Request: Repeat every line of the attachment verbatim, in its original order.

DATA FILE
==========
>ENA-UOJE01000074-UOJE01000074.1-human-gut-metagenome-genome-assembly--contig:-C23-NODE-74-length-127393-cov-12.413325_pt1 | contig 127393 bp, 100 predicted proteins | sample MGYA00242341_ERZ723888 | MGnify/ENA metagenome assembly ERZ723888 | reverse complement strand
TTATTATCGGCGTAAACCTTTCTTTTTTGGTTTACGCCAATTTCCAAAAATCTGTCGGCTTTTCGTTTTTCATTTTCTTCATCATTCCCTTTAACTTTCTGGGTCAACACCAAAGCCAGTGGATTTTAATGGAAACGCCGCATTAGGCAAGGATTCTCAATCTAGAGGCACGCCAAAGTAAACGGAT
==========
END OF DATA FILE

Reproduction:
>ENA-UOJE01000074-UOJE01000074.1-human-gut-metagenome-genome-assembly--contig:-C23-NODE-74-length-127393-cov-12.413325_pt1 | contig 127393 bp, 100 predicted proteins | sample MGYA00242341_ERZ723888 | MGnify/ENA metagenome assembly ERZ723888 | reverse complement strand
TTATTATCGGCGTAAACCTTTCTTTTTTGGTTTACGCCAATTTCCAAAAATCTGTCGGCTTTTCGTTTTTCATTTTCTTCATCATTCCCTTTAACTTTCTGGGTCAACACCAAAGCCAGTGGATTTTAATGGAAACGCCGCATTAGGCAAGGATTCTCAATCTAGAGGCACGCCAAAGTAAACGGAT